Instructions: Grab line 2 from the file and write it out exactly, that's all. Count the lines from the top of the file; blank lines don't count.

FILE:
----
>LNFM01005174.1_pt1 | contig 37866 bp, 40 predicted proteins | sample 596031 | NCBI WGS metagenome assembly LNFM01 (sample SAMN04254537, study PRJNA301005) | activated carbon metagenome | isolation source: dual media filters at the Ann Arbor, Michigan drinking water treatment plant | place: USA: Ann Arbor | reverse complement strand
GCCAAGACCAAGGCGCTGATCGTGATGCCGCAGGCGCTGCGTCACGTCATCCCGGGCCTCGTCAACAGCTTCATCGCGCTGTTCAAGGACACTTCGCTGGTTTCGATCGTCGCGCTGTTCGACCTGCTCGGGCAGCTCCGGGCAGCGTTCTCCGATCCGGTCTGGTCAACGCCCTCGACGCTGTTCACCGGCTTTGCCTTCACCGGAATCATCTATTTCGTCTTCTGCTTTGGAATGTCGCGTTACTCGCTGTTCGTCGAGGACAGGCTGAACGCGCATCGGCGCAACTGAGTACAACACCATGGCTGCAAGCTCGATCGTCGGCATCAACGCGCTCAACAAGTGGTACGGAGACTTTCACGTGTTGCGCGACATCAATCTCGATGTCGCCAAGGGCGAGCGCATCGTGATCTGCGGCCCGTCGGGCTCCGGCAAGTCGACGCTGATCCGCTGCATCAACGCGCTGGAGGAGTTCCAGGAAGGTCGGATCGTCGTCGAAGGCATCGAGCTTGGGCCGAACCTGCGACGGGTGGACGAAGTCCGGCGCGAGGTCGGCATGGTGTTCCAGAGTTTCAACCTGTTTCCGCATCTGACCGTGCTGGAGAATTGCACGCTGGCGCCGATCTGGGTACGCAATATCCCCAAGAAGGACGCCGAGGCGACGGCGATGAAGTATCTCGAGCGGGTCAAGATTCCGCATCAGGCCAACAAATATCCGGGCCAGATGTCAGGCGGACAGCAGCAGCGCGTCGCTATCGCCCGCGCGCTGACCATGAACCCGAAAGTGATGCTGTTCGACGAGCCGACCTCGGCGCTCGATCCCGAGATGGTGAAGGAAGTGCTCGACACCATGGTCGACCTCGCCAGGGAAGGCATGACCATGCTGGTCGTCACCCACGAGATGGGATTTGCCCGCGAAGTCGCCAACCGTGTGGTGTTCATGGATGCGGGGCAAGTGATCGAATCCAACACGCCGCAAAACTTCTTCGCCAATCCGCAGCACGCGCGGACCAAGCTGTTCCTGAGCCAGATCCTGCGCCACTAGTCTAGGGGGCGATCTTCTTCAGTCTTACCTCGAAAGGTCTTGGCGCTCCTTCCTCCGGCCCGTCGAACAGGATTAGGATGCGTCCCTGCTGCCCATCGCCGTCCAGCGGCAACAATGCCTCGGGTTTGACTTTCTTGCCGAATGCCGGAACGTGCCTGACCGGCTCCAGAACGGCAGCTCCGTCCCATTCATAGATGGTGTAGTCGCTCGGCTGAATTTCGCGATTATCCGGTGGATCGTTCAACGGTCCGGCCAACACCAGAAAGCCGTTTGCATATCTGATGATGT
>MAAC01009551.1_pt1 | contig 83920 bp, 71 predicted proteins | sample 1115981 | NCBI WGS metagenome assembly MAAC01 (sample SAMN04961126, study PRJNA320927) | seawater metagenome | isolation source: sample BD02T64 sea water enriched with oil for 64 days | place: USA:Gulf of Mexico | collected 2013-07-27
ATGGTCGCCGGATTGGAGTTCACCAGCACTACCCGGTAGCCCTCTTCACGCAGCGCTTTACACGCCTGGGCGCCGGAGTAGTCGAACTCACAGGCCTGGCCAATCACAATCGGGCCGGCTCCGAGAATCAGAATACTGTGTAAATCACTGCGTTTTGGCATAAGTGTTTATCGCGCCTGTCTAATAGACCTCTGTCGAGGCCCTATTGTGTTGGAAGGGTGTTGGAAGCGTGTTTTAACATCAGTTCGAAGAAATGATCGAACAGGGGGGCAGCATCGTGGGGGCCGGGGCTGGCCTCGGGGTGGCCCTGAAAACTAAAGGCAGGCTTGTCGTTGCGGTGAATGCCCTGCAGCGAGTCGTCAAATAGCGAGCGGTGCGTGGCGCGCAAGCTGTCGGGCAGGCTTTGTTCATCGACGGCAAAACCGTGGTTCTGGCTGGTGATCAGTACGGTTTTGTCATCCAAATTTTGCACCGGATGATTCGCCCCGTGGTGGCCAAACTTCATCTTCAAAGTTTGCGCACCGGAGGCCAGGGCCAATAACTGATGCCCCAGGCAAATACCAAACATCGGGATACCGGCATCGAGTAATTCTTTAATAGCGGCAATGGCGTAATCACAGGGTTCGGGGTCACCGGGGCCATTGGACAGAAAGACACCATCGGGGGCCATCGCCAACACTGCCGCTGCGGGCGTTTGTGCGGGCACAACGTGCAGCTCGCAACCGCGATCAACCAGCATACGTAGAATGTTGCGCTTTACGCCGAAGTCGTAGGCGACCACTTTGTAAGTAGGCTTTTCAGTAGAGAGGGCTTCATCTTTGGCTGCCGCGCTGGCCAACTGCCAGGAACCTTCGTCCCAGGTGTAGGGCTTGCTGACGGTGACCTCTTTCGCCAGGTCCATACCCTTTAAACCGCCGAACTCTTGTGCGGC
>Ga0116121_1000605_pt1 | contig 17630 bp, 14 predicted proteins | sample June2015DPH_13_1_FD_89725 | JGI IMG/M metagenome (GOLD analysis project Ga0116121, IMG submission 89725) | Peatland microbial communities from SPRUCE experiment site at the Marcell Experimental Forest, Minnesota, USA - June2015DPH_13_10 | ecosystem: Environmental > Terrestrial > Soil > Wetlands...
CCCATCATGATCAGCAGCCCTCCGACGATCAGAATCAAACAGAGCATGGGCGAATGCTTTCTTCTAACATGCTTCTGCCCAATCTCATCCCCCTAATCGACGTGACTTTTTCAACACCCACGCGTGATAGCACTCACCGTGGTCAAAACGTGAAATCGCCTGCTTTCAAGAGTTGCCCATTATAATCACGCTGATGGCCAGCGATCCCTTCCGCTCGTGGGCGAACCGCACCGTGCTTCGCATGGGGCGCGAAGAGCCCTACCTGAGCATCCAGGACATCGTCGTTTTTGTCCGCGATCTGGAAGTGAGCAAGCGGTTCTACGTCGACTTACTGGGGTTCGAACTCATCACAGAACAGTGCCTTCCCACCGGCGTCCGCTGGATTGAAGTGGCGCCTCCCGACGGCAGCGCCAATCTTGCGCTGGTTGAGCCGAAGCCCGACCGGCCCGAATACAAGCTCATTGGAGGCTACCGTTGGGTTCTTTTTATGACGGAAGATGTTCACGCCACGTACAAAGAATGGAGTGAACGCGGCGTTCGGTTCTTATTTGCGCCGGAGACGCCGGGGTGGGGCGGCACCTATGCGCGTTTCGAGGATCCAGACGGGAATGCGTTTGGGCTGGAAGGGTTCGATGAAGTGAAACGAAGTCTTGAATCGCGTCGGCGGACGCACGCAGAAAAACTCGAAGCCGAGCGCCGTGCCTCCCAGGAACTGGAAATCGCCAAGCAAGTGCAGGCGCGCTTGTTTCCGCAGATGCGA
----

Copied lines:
GCCAAGACCAAGGCGCTGATCGTGATGCCGCAGGCGCTGCGTCACGTCATCCCGGGCCTCGTCAACAGCTTCATCGCGCTGTTCAAGGACACTTCGCTGGTTTCGATCGTCGCGCTGTTCGACCTGCTCGGGCAGCTCCGGGCAGCGTTCTCCGATCCGGTCTGGTCAACGCCCTCGACGCTGTTCACCGGCTTTGCCTTCACCGGAATCATCTATTTCGTCTTCTGCTTTGGAATGTCGCGTTACTCGCTGTTCGTCGAGGACAGGCTGAACGCGCATCGGCGCAACTGAGTACAACACCATGGCTGCAAGCTCGATCGTCGGCATCAACGCGCTCAACAAGTGGTACGGAGACTTTCACGTGTTGCGCGACATCAATCTCGATGTCGCCAAGGGCGAGCGCATCGTGATCTGCGGCCCGTCGGGCTCCGGCAAGTCGACGCTGATCCGCTGCATCAACGCGCTGGAGGAGTTCCAGGAAGGTCGGATCGTCGTCGAAGGCATCGAGCTTGGGCCGAACCTGCGACGGGTGGACGAAGTCCGGCGCGAGGTCGGCATGGTGTTCCAGAGTTTCAACCTGTTTCCGCATCTGACCGTGCTGGAGAATTGCACGCTGGCGCCGATCTGGGTACGCAATATCCCCAAGAAGGACGCCGAGGCGACGGCGATGAAGTATCTCGAGCGGGTCAAGATTCCGCATCAGGCCAACAAATATCCGGGCCAGATGTCAGGCGGACAGCAGCAGCGCGTCGCTATCGCCCGCGCGCTGACCATGAACCCGAAAGTGATGCTGTTCGACGAGCCGACCTCGGCGCTCGATCCCGAGATGGTGAAGGAAGTGCTCGACACCATGGTCGACCTCGCCAGGGAAGGCATGACCATGCTGGTCGTCACCCACGAGATGGGATTTGCCCGCGAAGTCGCCAACCGTGTGGTGTTCATGGATGCGGGGCAAGTGATCGAATCCAACACGCCGCAAAACTTCTTCGCCAATCCGCAGCACGCGCGGACCAAGCTGTTCCTGAGCCAGATCCTGCGCCACTAGTCTAGGGGGCGATCTTCTTCAGTCTTACCTCGAAAGGTCTTGGCGCTCCTTCCTCCGGCCCGTCGAACAGGATTAGGATGCGTCCCTGCTGCCCATCGCCGTCCAGCGGCAACAATGCCTCGGGTTTGACTTTCTTGCCGAATGCCGGAACGTGCCTGACCGGCTCCAGAACGGCAGCTCCGTCCCATTCATAGATGGTGTAGTCGCTCGGCTGAATTTCGCGATTATCCGGTGGATCGTTCAACGGTCCGGCCAACACCAGAAAGCCGTTTGCATATCTGATGATGT